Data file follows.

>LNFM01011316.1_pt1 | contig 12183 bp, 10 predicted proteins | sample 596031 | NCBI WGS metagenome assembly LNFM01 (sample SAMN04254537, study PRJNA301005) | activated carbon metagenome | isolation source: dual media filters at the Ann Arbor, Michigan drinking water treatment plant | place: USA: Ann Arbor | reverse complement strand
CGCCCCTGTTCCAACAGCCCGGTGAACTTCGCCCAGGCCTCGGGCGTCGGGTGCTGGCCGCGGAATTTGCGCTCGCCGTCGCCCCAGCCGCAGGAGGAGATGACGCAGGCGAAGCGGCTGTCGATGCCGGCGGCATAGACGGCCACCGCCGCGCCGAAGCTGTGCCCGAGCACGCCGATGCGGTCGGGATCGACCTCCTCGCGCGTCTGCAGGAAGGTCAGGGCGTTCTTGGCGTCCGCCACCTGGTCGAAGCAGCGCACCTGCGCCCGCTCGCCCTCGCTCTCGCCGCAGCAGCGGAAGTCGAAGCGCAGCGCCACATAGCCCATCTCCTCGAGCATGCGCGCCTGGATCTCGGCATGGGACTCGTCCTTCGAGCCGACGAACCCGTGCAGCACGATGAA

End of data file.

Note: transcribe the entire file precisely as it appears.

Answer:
>LNFM01011316.1_pt1 | contig 12183 bp, 10 predicted proteins | sample 596031 | NCBI WGS metagenome assembly LNFM01 (sample SAMN04254537, study PRJNA301005) | activated carbon metagenome | isolation source: dual media filters at the Ann Arbor, Michigan drinking water treatment plant | place: USA: Ann Arbor | reverse complement strand
CGCCCCTGTTCCAACAGCCCGGTGAACTTCGCCCAGGCCTCGGGCGTCGGGTGCTGGCCGCGGAATTTGCGCTCGCCGTCGCCCCAGCCGCAGGAGGAGATGACGCAGGCGAAGCGGCTGTCGATGCCGGCGGCATAGACGGCCACCGCCGCGCCGAAGCTGTGCCCGAGCACGCCGATGCGGTCGGGATCGACCTCCTCGCGCGTCTGCAGGAAGGTCAGGGCGTTCTTGGCGTCCGCCACCTGGTCGAAGCAGCGCACCTGCGCCCGCTCGCCCTCGCTCTCGCCGCAGCAGCGGAAGTCGAAGCGCAGCGCCACATAGCCCATCTCCTCGAGCATGCGCGCCTGGATCTCGGCATGGGACTCGTCCTTCGAGCCGACGAACCCGTGCAGCACGATGAA